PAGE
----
NHS Grampian’s head of intelligence has warned the new variant could cause further disruptions to our lives if it is more contagious.
Jillian Evans said we won’t know if Omicron could lead to more serious illness in patients for several weeks.
But experts fear the new variant is more infectious and could spread faster in communities than Delta.
“There’s three things most people are worried about,” she said. “Is it more infectious? Will it evade the protection that we get from the vaccine, and how serious will the outcomes be in terms of people becoming seriously unwell, enough to be admitted to hospital and possibly even dying.
“Certainly, the indications are that if you look at what happened in South Africa, Gauteng in particular, they saw such a sharp spike in cases where it had been really quiet and low for a long time.
“When they spotted that and studied that particular region they found 90% of the cases were what we now call the Omicron variant.
“That’s worrying, but it was a small sample so it might be a bit misleading.
“Nonetheless, people are worried because of the spike mutations, there’s double the amount of mutations that we saw in Delta so there’s every chance this may be a more contagious variant.”
Will it overtake Delta?
Jillian said it was too early to say how fast the new variant could spread or whether it would overtake Delta which is currently the dominant variant.
“We simply don’t know yet,” she said. “Other variants of interest have come and gone but, judging by the rapid action that’s been taken by governments across the world, this would suggest to me that people really are worried about this one.”
How is the new variant detected?
PCR tests can detect infection with the new variant. Swabs from these tests are then sent to a lab for a full genetic analysis.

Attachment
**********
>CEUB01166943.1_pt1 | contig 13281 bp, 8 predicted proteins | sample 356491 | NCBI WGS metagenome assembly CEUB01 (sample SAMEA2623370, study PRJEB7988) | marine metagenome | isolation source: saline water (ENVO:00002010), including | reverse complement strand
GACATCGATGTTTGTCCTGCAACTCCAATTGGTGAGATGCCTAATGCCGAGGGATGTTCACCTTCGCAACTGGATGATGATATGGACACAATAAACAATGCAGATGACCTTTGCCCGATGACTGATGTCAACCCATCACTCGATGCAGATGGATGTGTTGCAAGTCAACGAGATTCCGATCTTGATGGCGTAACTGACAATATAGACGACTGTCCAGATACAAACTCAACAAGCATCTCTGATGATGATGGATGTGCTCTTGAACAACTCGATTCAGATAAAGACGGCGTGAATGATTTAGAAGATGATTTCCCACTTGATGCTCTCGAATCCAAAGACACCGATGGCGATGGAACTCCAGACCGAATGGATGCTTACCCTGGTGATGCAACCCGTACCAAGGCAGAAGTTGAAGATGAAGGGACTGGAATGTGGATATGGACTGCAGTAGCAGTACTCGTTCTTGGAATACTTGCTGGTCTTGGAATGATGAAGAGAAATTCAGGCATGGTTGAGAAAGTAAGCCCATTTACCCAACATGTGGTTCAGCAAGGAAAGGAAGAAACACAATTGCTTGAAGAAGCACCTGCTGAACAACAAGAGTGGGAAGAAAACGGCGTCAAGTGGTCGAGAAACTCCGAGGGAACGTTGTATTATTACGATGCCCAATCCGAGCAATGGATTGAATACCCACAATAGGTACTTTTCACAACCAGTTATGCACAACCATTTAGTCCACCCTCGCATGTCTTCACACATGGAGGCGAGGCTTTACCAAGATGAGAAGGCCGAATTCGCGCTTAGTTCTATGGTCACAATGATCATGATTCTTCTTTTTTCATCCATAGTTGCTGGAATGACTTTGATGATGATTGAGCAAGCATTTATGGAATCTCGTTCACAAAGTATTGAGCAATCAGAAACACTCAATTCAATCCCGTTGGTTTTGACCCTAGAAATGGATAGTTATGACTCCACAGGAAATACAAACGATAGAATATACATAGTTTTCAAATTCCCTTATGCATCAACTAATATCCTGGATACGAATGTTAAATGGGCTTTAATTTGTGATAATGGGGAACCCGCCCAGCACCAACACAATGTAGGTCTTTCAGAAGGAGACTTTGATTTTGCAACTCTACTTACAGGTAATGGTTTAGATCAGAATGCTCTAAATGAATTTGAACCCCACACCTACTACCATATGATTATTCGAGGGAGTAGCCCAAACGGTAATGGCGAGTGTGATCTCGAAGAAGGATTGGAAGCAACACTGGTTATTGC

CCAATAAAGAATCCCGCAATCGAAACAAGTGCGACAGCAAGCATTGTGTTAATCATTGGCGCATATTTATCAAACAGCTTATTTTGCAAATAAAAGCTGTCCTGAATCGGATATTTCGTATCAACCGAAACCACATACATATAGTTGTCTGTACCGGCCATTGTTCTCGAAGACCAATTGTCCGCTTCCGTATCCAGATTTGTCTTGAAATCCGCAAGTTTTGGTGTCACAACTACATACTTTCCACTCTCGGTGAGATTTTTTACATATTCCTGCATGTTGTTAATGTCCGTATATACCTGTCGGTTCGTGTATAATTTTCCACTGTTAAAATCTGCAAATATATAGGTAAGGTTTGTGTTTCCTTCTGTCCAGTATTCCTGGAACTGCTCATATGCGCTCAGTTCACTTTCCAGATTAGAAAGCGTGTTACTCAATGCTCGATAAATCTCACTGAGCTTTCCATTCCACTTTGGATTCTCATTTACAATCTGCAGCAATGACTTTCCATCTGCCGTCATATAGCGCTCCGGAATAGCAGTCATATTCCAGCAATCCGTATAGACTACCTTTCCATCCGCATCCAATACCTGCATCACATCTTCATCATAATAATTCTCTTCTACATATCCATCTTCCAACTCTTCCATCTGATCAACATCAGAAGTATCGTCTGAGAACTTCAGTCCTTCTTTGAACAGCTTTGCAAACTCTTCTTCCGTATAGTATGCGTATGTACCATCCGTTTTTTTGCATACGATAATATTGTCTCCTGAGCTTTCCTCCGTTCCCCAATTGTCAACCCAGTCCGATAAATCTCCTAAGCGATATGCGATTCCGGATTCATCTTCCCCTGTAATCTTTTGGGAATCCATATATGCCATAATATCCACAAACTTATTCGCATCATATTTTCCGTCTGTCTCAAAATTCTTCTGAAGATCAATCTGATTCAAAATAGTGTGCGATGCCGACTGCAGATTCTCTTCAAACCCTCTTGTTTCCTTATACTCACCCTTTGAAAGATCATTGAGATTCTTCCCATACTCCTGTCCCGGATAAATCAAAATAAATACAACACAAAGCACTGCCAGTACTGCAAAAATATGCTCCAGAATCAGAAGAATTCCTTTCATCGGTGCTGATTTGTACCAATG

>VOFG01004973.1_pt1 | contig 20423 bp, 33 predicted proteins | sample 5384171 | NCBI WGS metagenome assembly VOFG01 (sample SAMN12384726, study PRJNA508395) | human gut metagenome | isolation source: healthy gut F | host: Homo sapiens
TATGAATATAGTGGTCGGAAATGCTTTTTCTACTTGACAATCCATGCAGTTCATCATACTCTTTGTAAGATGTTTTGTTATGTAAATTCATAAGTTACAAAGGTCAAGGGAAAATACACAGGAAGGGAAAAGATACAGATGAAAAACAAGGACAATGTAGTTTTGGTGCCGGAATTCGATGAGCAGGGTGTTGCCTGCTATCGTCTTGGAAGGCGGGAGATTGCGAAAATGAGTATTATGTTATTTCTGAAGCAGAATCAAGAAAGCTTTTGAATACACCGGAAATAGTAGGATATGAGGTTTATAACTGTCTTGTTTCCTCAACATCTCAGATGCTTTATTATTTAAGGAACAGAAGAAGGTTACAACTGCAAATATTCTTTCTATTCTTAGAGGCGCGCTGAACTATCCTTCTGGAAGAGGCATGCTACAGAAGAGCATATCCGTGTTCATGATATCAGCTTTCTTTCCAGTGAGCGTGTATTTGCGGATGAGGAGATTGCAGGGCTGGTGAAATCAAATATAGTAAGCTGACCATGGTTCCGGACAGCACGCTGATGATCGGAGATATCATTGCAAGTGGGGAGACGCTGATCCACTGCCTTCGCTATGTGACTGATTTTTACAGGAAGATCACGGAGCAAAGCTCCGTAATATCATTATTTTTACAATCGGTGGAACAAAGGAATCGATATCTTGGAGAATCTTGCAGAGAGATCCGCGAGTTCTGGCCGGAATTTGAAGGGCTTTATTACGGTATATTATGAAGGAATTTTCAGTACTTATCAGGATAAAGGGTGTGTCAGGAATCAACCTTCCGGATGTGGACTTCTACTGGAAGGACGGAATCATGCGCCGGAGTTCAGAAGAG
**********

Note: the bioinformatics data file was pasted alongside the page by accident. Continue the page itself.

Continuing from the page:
It can take several weeks to get the results of genomic sequencing tests but it can help build up a picture of how prevalent the variant is in communities.
Jillian says it’s not yet possible to determine whether Omicron can make patients more seriously unwell.
“We don’t know the answer to that yet,” she said. “It’s normally a couple of weeks after testing before people start becoming seriously unwell.
“It will be important to watch what happens to the other cases around the world.”
‘It’s a worry’
Jillian said it was a concerning situation.
And she reiterated First Minister Nicola Sturgeon’s calls for the public to help protect themselves, and others, by continuing to take tests, wear face masks and work from home where possible.
“It’s a worry for our family, friends and our communities,” she said. “It’s a worry because our healthcare systems are under so much pressure and it’s a worry because what might it lead to?
“Could it lead to more serious disease for some vulnerable people, hospitalisations and death?
“That’s the most worrying thing of all, let alone the disruption of course that increased prevalence of Covid can have in our schools, in our communities, in our normal way of life.
“Every harm we experience in either education, hospitality or at work is because we have high infection rates.
“If we’re talking about the variant being more contagious, more infectious, then of course it will have an effect on every part of our lives again.”